This condition is essential, not only because it is a requirement of social justice, but in order to assure the workers support for the process of structural transformation of the productive forces. This process is impossible without public control over the means of production, and planning, i.e. public decisions on investment and technological change, which must be taken away from the banks and capitalist enterprises in order to serve society’s common good.

Society itself, and not a small olygarchy of property-owners - nor an elite of techno-bureaucrats - of will be able to choose, democratically, which productive lines are to be privileged, and how much resources are to be invested in education, health or culture.   

The prices of goods themselves would not be left to the “laws of offer and demand” but, to some extent, determined according to social and political options, as well as ecological criteria, leading to taxes on certain products, and subsidized prices for others. Ideally, as the transition to socialism moves forward, more and more products and services would be distributed free of charge, according to the will of the citizens.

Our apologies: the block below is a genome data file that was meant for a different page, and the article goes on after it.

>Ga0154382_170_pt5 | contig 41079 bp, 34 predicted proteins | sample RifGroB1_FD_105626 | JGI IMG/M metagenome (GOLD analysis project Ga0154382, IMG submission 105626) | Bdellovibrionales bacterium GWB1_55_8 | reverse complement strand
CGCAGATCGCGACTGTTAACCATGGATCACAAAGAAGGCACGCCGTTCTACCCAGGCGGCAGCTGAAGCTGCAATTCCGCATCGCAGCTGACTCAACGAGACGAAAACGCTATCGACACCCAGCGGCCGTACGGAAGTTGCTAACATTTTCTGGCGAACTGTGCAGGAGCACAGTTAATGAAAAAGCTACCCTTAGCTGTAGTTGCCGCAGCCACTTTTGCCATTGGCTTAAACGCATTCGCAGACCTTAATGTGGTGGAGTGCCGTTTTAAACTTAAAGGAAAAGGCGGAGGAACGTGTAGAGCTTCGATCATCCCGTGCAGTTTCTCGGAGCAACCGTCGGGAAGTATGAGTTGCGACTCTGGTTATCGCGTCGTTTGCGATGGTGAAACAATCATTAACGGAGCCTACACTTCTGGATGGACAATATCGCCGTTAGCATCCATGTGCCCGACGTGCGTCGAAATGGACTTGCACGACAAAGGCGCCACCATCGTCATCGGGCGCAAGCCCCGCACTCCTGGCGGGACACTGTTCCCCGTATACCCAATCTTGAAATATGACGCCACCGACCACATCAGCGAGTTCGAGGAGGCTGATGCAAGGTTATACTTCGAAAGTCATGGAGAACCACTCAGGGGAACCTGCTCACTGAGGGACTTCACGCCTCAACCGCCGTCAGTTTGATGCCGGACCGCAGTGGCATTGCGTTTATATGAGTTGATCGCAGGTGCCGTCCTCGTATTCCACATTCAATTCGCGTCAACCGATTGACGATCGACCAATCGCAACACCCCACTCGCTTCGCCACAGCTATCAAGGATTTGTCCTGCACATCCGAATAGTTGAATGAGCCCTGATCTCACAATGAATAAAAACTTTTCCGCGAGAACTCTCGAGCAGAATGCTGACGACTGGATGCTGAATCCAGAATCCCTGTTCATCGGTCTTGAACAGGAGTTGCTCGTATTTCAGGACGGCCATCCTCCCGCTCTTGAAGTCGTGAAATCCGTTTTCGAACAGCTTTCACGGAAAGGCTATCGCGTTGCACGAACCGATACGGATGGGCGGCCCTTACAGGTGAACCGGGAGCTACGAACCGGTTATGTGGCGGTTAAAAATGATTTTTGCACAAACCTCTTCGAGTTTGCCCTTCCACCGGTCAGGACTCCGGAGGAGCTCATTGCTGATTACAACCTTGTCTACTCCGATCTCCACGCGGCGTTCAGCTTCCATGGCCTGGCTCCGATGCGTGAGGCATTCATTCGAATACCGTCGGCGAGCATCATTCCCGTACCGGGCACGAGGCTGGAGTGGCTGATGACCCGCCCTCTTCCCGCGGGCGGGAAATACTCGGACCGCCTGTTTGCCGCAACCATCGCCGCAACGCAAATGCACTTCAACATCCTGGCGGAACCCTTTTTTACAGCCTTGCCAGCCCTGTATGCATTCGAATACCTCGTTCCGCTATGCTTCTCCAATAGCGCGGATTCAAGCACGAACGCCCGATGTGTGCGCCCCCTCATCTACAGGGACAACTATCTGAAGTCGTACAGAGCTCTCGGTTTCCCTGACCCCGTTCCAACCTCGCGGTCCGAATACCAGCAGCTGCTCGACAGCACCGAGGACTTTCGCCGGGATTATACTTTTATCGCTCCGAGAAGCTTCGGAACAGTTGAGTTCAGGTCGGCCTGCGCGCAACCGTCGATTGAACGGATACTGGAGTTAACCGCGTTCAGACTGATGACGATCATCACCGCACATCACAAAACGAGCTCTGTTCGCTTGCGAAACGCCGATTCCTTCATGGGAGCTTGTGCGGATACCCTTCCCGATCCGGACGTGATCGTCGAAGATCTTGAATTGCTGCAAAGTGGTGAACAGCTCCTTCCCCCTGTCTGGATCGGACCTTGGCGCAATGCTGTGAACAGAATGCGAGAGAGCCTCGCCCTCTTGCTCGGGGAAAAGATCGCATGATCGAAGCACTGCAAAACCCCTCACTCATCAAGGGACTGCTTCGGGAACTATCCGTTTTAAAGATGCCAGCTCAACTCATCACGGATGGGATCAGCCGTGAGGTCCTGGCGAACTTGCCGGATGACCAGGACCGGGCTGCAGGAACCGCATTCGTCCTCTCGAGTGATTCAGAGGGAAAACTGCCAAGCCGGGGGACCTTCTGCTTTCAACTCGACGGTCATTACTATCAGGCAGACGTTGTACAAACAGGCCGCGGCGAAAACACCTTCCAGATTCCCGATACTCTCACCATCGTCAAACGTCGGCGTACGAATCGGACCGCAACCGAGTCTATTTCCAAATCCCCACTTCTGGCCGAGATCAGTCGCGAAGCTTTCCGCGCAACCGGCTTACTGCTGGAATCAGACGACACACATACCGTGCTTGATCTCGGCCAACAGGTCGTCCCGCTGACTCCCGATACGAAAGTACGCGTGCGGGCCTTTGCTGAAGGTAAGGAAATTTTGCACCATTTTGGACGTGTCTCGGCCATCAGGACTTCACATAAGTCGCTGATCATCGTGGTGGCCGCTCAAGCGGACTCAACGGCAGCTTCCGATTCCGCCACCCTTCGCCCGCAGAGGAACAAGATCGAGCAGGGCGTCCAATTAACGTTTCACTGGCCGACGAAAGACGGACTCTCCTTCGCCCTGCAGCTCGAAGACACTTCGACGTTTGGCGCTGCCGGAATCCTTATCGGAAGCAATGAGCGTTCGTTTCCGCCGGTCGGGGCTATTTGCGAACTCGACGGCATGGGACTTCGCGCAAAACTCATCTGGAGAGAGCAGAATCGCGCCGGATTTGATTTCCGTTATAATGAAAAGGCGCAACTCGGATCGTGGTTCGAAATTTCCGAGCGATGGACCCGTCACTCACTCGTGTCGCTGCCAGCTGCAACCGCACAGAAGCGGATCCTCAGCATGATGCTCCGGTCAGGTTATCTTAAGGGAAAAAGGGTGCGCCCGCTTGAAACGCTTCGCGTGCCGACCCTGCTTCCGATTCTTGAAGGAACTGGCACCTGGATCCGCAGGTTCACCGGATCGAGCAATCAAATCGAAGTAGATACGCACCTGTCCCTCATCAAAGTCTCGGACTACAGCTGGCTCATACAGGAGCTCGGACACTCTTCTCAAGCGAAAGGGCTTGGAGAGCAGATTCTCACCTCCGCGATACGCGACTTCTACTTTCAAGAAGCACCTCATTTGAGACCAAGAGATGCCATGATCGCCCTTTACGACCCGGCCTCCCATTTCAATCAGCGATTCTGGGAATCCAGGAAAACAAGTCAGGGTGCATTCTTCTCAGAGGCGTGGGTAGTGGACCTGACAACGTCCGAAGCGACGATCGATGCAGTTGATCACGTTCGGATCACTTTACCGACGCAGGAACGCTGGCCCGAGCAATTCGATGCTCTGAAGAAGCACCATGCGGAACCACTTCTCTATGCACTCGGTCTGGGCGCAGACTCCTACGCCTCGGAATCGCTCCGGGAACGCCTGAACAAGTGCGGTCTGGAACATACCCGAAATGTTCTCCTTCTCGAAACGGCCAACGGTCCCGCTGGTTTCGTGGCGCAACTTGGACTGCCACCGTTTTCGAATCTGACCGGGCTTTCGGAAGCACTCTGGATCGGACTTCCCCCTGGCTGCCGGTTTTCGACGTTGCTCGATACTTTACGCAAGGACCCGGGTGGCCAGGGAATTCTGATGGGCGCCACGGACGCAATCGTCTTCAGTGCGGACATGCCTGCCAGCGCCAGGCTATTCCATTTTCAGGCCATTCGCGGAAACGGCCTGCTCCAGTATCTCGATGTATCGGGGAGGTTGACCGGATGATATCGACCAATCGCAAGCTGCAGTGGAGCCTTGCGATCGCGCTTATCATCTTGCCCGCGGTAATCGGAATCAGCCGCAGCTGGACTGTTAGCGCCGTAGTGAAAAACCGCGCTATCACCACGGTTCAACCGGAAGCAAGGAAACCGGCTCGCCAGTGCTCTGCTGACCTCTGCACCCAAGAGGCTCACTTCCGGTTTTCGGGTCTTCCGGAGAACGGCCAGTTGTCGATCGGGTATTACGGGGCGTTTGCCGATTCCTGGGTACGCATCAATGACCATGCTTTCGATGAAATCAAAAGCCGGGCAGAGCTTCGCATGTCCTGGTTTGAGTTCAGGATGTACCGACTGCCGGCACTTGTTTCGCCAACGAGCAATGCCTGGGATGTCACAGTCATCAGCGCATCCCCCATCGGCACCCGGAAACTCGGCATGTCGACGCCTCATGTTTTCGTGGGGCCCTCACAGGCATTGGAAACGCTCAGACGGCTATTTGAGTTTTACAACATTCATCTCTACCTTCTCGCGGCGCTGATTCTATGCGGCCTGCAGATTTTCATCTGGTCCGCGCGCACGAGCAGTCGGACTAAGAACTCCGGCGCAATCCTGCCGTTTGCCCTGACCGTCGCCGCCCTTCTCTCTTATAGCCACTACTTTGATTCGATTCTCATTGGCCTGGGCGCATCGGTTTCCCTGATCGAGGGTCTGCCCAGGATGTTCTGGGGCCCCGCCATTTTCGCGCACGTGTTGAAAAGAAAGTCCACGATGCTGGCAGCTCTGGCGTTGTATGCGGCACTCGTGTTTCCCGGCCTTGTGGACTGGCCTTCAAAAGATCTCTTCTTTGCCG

Far from being “despotic” in itself, planning is the exercise, by a whole society, of its freedom: freedom of decision, and liberation from the alienated and reified “economic laws” of the capitalist system, which determined the individuals’ life and death, and enclosed them in an economic “iron cage” (Max Weber).   

Planning and the reduction of labour time are the two decisive steps of humanity towards what Marx called “the kingdom of freedom”. A significant increase of free time is in fact a condition for the democratic participation of the working people in the democratic discussion and management of economy and of society.

The socialist conception of planning is nothing else as the radical democratization of economy: if political decisions are not to be left for a small elite of rulers, why should not the same principle apply to economic ones? I’m leaving aside the issue of the specific proportion between planning and market mechanisms: during the first stages of a new society, markets will certainly keep an important place, but as the transition to socialism advances, planning would become more and more predominant, as against the laws of exchange-value.

While in capitalism the use-value is only a means - often a trick - at the service of exchange-value and profit - which explains, by the way, why so many products in the present society are substantially useless - in a planned socialist economy the use-value is the only criteria for the production of goods and services, with far reaching economic, social and ecological consequences.